Siri Mitchell’s She Walks In Beauty has always been a gorgeous cover to me, but for sheer eye-catching ability, the one that comes to mind is Katherine Reay’s Dear Mr. Knightley. Very recognizable cover.
Which author makes it easy to turn off your internal editor?
I actually don’t find it extremely difficult to turn off my internal editor if the book is well written. Karen Witemeyer can almost always pull me in to the story so that I forget to look at anything else. Regency author Julia Quinn is another favourite of mine. I’ve only read two Katherine Reay books so it’s hard to say if she would always turn off my internal editor, but she even manages to draw me in to a genre and style I don’t normally read.
What book do you wish you had written? Why?
This is such a tough question because there are so many aspects to writing a book. Sometimes it isn’t only the final product that is so appealing. A few books that come to mind:
Redeeming Love because who wouldn’t want to have been part of such a ground-breaking book that touched so many people’s lives?
Maid to Match by Deeanne Gist because I would love to have had a reason to delve so deeply into the history of Biltmore. I love Biltmore.
Sixty Acres and a Bride by Regina Jennings for the simple fact that I have tried and tried to reimagine and reframe stories from the Bible and it is simply not a skill I have yet acquired. Regina did it beautifully.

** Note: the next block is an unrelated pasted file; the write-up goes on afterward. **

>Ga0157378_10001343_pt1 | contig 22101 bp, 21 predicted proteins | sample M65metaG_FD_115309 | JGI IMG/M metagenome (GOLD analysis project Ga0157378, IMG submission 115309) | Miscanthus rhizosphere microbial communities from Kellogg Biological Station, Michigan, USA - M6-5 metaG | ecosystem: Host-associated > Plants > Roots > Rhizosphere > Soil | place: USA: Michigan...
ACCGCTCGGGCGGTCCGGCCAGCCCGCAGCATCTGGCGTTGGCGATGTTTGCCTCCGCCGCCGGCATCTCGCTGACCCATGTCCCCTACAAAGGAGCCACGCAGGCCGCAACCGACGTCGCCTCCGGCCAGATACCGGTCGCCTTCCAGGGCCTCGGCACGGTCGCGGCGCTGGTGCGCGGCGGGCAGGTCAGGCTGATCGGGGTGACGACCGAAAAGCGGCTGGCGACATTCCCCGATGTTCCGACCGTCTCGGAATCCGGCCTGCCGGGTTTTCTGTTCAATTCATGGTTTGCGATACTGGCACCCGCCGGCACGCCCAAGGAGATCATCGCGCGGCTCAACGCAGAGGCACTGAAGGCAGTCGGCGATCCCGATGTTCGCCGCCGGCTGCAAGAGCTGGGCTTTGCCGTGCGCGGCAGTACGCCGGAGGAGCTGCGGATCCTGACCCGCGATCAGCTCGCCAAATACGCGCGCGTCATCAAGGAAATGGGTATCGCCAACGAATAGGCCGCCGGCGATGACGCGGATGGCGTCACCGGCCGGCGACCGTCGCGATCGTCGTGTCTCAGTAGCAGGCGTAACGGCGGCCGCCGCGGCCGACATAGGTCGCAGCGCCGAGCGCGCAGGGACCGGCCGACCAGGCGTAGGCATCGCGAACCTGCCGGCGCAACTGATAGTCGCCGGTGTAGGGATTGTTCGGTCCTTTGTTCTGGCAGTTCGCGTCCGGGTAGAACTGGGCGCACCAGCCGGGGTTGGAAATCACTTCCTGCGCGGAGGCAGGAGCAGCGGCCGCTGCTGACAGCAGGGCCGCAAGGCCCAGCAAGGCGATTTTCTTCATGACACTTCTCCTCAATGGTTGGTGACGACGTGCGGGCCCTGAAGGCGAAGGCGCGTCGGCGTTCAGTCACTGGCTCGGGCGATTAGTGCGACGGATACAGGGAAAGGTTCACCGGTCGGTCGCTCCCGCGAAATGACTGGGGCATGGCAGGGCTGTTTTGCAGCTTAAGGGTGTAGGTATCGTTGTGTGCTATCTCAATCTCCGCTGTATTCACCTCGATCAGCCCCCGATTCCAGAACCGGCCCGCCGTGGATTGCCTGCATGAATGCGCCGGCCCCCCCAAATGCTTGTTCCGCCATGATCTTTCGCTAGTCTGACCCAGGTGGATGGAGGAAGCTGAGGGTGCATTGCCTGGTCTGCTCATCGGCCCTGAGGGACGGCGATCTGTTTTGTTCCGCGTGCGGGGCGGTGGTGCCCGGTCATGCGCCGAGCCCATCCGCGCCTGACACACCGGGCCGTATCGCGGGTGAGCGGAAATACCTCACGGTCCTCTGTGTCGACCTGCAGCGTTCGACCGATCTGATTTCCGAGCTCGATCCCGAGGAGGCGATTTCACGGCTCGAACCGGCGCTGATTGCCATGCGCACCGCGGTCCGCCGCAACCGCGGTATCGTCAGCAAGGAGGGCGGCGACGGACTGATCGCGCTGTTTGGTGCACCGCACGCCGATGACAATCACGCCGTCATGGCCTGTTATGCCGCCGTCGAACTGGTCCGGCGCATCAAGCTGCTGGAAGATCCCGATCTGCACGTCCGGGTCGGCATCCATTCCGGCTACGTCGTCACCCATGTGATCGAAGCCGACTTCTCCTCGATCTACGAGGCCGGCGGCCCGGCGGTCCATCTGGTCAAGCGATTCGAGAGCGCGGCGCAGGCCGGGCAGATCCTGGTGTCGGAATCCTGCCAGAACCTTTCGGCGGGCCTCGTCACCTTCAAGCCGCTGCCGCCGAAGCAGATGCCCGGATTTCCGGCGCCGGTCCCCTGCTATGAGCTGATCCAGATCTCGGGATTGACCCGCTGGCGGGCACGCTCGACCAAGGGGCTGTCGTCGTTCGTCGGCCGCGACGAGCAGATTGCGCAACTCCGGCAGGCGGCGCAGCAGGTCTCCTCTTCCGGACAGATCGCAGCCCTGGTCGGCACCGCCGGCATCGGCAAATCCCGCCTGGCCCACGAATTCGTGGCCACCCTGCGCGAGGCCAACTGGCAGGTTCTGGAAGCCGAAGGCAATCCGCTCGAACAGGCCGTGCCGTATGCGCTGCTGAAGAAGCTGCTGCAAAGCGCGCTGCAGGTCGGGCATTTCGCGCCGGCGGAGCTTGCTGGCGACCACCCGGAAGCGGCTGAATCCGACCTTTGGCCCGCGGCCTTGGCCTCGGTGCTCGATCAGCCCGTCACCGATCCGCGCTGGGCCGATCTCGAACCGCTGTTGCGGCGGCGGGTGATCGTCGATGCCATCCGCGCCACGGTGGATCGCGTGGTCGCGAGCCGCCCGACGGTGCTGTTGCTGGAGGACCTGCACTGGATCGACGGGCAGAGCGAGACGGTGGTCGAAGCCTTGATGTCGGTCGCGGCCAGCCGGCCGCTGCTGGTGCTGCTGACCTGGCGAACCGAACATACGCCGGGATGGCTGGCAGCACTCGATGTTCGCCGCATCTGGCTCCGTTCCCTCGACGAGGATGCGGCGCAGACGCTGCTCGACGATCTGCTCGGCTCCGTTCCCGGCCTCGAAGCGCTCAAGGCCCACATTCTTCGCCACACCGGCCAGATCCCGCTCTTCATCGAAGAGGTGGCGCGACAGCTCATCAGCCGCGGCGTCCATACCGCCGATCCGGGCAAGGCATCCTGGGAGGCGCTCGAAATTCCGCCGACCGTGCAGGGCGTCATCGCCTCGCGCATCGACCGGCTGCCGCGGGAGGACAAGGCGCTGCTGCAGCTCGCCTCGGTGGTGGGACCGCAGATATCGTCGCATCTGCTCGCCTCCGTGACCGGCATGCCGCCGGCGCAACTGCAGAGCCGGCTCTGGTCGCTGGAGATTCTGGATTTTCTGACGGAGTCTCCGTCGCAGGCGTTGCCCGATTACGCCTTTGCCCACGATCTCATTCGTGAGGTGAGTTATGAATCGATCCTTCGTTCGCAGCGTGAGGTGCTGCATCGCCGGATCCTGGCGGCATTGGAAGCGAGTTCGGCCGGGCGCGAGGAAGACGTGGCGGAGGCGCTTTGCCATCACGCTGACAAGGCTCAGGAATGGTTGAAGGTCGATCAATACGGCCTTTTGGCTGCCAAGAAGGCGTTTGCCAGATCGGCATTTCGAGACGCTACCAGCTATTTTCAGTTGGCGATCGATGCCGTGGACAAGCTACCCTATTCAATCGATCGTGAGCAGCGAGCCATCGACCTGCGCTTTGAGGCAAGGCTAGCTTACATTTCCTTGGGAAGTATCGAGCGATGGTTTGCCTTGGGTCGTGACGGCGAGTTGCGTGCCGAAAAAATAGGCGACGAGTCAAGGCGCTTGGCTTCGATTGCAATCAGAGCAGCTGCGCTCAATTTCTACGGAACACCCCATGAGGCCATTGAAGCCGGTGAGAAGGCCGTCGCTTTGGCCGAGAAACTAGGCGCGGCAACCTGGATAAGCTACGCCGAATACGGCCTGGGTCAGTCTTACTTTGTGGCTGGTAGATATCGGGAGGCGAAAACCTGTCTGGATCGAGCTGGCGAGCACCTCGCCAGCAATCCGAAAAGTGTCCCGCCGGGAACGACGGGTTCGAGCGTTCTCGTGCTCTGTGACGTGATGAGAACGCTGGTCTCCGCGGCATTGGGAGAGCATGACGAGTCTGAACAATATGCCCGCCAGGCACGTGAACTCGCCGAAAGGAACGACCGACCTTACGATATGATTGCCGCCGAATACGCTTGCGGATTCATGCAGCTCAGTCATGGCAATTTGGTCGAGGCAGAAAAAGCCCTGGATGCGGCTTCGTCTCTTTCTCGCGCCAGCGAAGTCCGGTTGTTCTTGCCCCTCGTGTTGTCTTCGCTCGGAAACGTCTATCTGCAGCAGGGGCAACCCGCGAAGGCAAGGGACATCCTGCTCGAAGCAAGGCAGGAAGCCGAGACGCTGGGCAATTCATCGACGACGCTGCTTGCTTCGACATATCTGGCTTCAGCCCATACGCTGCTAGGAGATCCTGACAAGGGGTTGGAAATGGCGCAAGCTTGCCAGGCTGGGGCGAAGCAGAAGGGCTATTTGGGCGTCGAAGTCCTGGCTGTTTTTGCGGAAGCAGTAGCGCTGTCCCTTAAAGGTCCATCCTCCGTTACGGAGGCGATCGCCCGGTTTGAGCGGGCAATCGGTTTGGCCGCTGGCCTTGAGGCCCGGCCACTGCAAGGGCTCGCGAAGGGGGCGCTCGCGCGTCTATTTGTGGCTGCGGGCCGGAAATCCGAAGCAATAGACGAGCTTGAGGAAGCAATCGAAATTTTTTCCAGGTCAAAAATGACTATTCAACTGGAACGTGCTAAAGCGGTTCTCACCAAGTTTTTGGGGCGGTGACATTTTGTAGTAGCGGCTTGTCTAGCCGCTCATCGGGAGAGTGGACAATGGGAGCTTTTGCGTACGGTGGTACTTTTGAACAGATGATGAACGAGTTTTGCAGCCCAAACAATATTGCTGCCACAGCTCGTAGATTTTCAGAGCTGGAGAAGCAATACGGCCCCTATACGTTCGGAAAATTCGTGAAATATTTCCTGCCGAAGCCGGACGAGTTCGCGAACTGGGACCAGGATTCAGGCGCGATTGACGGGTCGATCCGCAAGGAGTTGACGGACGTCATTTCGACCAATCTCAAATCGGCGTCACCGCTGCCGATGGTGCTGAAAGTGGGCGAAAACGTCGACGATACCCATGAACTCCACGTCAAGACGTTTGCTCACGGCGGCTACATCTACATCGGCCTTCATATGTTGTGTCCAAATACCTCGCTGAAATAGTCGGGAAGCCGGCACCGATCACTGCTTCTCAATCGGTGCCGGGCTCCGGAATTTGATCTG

From a sheer story perspective, though, I would most like to have written Trish Perry’s The Guy I’m Not Dating. I have read that book so many, many times. The blend of romance, personal growth, humor, evangelistic message, and relatable life moments is captivating.
Don’t miss Kristi’s debut novel…
Lady Miranda Hawthorne acts every inch the lady, but inside she longs to be bold and carefree. Entering her fourth Season and approaching spinsterhood in the eyes of society, she pours her innermost feelings out not in a diary but in letters to her brother’s old school friend, a duke–with no intention of ever sending these private thoughts to a man she’s heard stories about but never met. Meanwhile, she also finds herself intrigued by Marlow, her brother’s new valet, and although she may wish to break free of the strictures that bind her, falling in love with a servant is more of a rebellion than she planned.
When Marlow accidentally discovers and mails one of the letters to her unwitting confidant, Miranda is beyond mortified. And even more shocked when the duke returns her note with one of his own that initiates a courtship-by-mail. Insecurity about her lack of suitors shifts into confusion at her growing feelings for two men–one she’s never met but whose words deeply resonate with her heart, and one she has come to depend on but whose behavior is more and more suspicious. When it becomes apparent state secrets are at risk and Marlow is right in the thick of the conflict, one thing is certain: Miranda’s heart is far from all that’s at risk for the Hawthornes and those they love.